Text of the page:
Affectionately called "mulies" by many, the mule deer is a challenging quarry to hunt, provides a good amount of meat for a hunter's table, and shows itself to be an outstanding and beautiful game animal, very worthy of the chase.
Bucks grow antlers, not horns. (Antlers are shed and re-grown each year, while horns are permanent.)
Dew claws: two small hoof-like protuberances at the rear of each foot.
Mule deer color varies from gray to brown. Their antlers grow differently from those of a whitetail, and normally will fork where a whitetail's will not. Their bodies are more stocky than those of the whitetail.
Their large ears are often on the move, and provide excellent protection against a noisy predator. Together with sharp eyes and a keen sense of smell, this provides the mule deer with excellent defenses against predation.
Mule deer migrate moreso than the whitetail, often living in different areas depending on the season of the year. This makes mulies more vulnerable to changes in their range than less-mobile species such as the whitetail.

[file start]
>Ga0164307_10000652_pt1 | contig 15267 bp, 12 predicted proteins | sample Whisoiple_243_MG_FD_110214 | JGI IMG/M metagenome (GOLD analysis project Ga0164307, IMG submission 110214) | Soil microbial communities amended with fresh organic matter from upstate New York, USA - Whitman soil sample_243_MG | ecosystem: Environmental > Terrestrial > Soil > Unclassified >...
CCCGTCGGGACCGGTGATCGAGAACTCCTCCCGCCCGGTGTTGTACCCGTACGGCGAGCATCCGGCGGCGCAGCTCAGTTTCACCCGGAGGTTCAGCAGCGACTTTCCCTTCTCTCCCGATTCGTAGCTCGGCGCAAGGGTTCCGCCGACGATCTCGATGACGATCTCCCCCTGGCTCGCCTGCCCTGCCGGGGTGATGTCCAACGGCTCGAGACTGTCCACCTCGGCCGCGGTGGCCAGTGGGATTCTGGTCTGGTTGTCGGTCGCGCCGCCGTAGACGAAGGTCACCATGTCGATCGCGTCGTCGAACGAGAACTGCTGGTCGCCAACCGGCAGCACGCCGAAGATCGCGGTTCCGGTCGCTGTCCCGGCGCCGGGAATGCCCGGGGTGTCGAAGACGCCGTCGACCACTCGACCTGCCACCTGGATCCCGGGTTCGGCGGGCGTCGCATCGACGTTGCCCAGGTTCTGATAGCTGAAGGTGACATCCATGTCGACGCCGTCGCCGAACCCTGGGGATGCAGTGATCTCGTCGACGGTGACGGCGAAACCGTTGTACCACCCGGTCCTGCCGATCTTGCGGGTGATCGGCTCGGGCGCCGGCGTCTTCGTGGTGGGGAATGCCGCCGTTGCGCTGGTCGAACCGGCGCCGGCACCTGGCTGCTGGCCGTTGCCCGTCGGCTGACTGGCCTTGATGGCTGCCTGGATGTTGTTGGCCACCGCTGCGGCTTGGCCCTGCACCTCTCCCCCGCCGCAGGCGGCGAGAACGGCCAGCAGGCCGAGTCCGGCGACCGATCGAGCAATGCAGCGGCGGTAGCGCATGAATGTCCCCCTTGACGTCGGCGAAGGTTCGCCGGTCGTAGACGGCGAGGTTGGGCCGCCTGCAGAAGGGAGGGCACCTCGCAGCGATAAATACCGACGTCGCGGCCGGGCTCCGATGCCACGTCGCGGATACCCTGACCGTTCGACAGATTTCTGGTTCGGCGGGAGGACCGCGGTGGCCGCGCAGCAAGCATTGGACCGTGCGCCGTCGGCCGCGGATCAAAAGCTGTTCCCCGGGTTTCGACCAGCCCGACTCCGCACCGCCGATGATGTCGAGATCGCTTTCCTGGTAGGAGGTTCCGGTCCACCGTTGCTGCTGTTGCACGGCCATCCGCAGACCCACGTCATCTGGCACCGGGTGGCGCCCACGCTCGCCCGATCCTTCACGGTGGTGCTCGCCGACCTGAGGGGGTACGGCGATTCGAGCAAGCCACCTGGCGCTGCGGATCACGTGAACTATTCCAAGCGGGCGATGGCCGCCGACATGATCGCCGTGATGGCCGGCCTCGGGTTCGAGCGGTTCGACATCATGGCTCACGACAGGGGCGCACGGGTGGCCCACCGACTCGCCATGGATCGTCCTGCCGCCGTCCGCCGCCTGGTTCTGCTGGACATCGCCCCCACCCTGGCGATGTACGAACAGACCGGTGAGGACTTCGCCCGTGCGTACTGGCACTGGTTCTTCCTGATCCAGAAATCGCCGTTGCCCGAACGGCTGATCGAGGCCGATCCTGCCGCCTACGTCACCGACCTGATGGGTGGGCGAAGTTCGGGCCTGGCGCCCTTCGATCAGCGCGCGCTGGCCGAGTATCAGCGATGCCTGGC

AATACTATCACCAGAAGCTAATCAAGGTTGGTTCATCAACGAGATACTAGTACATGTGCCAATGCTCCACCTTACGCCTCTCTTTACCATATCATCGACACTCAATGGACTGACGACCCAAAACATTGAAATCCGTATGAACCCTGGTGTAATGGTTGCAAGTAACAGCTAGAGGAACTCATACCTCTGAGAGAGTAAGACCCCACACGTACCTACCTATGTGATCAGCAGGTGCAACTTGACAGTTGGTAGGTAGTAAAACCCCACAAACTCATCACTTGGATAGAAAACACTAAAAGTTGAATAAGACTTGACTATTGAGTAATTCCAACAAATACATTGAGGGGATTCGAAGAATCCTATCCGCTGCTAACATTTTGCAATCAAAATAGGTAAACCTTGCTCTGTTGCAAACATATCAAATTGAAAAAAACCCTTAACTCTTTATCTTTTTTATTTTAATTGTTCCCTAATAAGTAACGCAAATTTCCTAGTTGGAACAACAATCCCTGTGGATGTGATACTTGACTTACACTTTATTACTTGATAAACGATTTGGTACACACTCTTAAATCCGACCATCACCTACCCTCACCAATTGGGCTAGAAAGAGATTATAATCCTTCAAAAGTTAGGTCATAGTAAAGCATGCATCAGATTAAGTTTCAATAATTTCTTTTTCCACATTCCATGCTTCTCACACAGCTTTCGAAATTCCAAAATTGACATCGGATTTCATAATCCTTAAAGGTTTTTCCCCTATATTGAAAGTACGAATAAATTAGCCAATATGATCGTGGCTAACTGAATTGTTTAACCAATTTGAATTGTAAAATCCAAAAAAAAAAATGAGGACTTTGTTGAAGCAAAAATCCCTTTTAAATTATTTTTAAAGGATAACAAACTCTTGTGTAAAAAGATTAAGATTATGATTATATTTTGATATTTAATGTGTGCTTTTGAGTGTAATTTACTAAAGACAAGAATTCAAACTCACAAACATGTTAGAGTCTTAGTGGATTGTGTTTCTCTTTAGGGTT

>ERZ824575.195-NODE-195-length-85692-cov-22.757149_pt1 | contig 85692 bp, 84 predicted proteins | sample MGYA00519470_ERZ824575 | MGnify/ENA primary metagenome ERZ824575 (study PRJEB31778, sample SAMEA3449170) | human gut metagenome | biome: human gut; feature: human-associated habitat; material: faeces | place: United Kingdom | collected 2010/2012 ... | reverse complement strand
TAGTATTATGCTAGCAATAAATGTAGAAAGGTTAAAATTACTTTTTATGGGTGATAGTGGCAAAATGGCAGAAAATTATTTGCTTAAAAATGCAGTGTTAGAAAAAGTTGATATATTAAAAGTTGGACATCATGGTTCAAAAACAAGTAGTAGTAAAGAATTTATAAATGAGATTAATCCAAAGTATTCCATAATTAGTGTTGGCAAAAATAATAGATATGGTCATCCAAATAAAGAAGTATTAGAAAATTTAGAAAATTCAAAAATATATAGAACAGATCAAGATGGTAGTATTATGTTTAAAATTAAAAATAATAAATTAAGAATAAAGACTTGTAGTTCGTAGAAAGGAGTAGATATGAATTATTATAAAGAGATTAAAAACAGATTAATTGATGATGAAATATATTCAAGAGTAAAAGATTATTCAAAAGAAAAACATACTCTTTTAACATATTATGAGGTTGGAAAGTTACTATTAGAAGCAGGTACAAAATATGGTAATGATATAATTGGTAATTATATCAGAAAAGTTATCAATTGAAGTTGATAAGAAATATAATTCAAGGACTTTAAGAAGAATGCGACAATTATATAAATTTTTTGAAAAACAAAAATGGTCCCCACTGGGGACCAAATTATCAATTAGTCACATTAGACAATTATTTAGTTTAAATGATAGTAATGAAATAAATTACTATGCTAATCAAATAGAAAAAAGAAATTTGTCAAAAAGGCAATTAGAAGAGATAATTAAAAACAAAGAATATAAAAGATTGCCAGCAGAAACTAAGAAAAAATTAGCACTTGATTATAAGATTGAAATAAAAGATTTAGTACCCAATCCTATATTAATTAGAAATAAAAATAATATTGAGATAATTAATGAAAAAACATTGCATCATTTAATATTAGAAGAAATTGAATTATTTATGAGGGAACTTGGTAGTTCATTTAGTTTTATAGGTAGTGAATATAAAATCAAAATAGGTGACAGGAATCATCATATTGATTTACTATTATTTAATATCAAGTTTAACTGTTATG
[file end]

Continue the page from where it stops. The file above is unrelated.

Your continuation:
Like the whitetail, they generally feed in the morning and evening hours, though they may be found filling their bellies at almost any time. Mulies often bed down near their food source during the mid-day hours, passing the time by staying alive until their next meal.
Yearling mule deer will have reached sexual maturity, and a doe's first fawn (usually only one will result from her first pregnancy) is likely to be born when she is about two and a half years old. Twins are the rule thereafter, though she may drop as many as four.
Gestation takes about seven months, ensuring that most fawns will be born during the milder spring months.
With today's wildlife-aware mindset, particularly among hunters and wildlife managers, it's entirely possible that we will soon find better ways of stabilizing herds of migratory animals on a continent that continues to be more cluttered by humanity with each passing day.
Mule deer hunting methods differ from what us whitetail hunters are used to, probably due to the different terrain in which mule deer are typically hunted. It's tough to use a tree stand where there are no trees! And some of this difference may be more due to locally-held opinions than cold hard facts. Many's the time I have read or heard of (or experienced) calling of whitetail deer by hunters, but not so much with mule deer. But I have seen proof that mulies can be called.
Not so long ago, the notion of calling a whitetail deer was revolutionary at best, and just plain weird at worst. But it is a hunting method that has caught on, because it often works. Perhaps, in time, we will begin to see more mule deer calls offered to hunters, more discussion of mulie communication among hunters and researchers, and the face of hunting will change once again.
- Russ Chastain